For the transportation, Transportation to and from my fiefdom would be free and would include all types, appropriate to the context.  I’d give the money to get the Linwood streetcar built, and restore older ones. Troost and Prospect would get streetcars too. Remaining bus lines and the streetcars would have every-15-minutes bus service. There would be free car-share vehicles for trips to stores and other neighborhoods (fiefdoms). There would be bikes. And the sidewalks would be clear. If you still insist on bringing a car after I told you all this, you would have a place to park. But only if you make a compelling case to need one (you use it for your business, you are disabled and use it to cover long distances, you’re an Uber driver, you drive to a far-flung place that doesn’t have rail or bus or air service enough for you to go there as often as you need). While not directly in my KC fiefdom, I’d also donate money to get a streetcar or true light-rail (our existing vehicles can actualy do both!) to the airport. You’d start at the River Market stop, then wind your way through the Northland (possibly tunneled, possibly in the highway median), such that it’s only a 30 minute trip each way. Yes, it would go that fast too. Our  existing vehicles can safely run at 35 miles an hour.

There will be one central marketplace, which the community owns and staffs. There will be all kinds of healthy food options, with an eye to conscious omnivores on down to complete vegans. Subtracting staff salaries and real food costs, care will be made to make sure that people eat. You’d be able to get other things there too, either shipped directly to the store, to your home or inside the building. Yes, this is sounding like Walmart, but my Walmart would look like Target and pay like Costco. Actually, it would look like the City Market, because there would be room for both basic needs stores and also some fun stores. Just like homes, there will be different sizes for all. Also, services like doctors, yoga studios, and credit unions will be in this space too.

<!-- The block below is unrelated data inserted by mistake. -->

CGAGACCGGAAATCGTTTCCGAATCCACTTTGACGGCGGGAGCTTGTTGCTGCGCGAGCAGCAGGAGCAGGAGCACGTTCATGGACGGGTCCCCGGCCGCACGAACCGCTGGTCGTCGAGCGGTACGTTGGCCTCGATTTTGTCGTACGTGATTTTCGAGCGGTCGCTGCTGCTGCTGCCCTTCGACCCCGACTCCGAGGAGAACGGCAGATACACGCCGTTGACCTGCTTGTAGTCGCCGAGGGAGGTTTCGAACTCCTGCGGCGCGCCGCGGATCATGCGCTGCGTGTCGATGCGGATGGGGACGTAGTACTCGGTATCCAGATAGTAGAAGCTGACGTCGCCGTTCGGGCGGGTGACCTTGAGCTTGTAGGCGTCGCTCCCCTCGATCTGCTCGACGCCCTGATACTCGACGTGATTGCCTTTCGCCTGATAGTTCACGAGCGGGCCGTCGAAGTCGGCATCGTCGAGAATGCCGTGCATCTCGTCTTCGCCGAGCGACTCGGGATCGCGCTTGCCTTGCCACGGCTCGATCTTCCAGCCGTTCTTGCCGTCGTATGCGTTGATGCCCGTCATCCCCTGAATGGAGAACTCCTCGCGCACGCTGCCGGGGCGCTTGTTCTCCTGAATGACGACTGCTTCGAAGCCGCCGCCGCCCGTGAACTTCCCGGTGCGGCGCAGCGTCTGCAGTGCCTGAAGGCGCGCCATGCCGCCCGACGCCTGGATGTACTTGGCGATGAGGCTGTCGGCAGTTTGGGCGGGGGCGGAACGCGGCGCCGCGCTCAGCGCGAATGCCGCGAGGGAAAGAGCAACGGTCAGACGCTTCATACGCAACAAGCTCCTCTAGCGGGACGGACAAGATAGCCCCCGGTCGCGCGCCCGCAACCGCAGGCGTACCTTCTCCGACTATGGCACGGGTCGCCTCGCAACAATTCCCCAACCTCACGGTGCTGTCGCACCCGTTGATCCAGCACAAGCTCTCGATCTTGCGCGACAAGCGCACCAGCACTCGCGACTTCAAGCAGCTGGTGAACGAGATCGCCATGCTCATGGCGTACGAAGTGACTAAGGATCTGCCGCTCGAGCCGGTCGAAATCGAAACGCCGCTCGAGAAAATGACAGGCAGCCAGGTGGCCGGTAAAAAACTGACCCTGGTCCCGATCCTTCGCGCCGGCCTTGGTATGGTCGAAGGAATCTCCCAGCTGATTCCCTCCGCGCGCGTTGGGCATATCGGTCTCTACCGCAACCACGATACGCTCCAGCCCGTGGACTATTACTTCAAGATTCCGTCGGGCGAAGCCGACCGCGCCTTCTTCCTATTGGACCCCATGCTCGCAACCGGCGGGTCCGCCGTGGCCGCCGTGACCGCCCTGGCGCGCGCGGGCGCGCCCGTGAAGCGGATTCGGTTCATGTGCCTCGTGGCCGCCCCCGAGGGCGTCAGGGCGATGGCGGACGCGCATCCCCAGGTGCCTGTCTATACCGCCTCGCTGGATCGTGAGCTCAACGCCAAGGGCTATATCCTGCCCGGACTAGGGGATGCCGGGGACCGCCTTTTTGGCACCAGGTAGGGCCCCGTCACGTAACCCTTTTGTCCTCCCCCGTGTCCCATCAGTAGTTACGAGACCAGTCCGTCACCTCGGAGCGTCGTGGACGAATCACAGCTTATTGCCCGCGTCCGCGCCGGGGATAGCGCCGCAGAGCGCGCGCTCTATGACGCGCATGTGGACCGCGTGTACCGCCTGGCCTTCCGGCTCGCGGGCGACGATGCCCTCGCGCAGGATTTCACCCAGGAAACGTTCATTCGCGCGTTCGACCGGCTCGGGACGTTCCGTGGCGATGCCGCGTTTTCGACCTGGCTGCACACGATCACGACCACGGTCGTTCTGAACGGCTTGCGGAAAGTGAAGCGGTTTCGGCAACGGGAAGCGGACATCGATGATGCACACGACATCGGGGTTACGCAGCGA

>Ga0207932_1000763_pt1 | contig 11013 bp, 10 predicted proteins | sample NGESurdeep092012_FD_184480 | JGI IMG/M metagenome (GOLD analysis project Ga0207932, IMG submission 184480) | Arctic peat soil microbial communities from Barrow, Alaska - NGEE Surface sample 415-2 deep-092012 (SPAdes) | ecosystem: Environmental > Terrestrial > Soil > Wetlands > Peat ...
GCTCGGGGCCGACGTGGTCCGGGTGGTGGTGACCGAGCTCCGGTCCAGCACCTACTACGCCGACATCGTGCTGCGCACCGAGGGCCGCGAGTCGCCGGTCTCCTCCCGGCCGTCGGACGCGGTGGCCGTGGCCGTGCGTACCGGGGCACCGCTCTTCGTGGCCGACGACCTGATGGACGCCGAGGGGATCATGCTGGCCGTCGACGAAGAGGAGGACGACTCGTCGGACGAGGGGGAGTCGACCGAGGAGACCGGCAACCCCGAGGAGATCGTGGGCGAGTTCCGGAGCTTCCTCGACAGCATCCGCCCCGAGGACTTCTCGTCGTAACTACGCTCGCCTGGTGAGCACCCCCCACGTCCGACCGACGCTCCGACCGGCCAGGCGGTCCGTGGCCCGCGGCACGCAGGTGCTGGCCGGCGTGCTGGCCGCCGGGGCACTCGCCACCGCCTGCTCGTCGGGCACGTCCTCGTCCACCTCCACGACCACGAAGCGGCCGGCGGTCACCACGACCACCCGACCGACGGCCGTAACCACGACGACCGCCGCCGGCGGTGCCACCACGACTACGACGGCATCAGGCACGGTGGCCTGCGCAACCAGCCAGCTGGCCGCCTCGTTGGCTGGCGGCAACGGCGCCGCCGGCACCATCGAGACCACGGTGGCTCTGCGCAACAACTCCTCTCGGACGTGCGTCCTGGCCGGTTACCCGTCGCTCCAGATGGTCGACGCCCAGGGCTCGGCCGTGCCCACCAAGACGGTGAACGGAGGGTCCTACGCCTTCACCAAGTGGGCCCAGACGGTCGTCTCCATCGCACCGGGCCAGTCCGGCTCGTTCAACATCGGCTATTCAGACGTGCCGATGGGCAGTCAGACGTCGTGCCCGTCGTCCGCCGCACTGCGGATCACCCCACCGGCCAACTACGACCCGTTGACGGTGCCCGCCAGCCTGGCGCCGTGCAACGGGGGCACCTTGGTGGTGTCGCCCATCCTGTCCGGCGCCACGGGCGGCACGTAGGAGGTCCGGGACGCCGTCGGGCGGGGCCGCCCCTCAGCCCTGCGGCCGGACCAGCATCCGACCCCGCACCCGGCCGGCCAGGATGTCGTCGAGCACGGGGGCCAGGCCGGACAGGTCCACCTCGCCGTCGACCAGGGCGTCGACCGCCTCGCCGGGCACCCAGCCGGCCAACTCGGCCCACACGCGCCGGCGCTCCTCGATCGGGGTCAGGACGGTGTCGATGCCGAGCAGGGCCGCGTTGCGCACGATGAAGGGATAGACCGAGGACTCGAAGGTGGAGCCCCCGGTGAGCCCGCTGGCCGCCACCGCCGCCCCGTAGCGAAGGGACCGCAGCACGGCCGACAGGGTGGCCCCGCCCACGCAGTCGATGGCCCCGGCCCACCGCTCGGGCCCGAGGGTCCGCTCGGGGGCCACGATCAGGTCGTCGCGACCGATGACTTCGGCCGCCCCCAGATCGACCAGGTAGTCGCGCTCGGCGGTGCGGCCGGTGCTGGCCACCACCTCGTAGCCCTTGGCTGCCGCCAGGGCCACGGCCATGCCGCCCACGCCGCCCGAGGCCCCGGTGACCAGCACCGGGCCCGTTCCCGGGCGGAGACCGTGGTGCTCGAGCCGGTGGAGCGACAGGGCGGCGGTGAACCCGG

There will be many open parks, with playgrounds and racket courts and basketball courts and even a fountain. This is KC. It seems that I must have a fountain to be a legit fiefdom.

There will also be one school, a campus if need be, that provides all that a kid would need as they grow. That includes any kid with a special need. If we can’t provide it, we will make arrangements free-of-charge for the kid to get the education they need, right by their own home. Or, if the kid was game, we’d bus them across town to another campus, which has mastered something we don’t quite have yet and gives them an opportunity to meet people who don’t live and work in their neighborhood.

But there’s a problem here. It should not take people buying up land and creating fiefdoms to provide education, food, education for all ages and all other needed and wanted services. Also, this could turn into separate-but-equal really quick, especially here in KC and in other places that still have very defined lines of where people of certain races and cultures live, exclusive of their actual income. My economics are probably way off, but I wanted to err on the side of providing homes and jobs and basic needs. I’m assuimg that I’m crazy rich already and can make up the difference.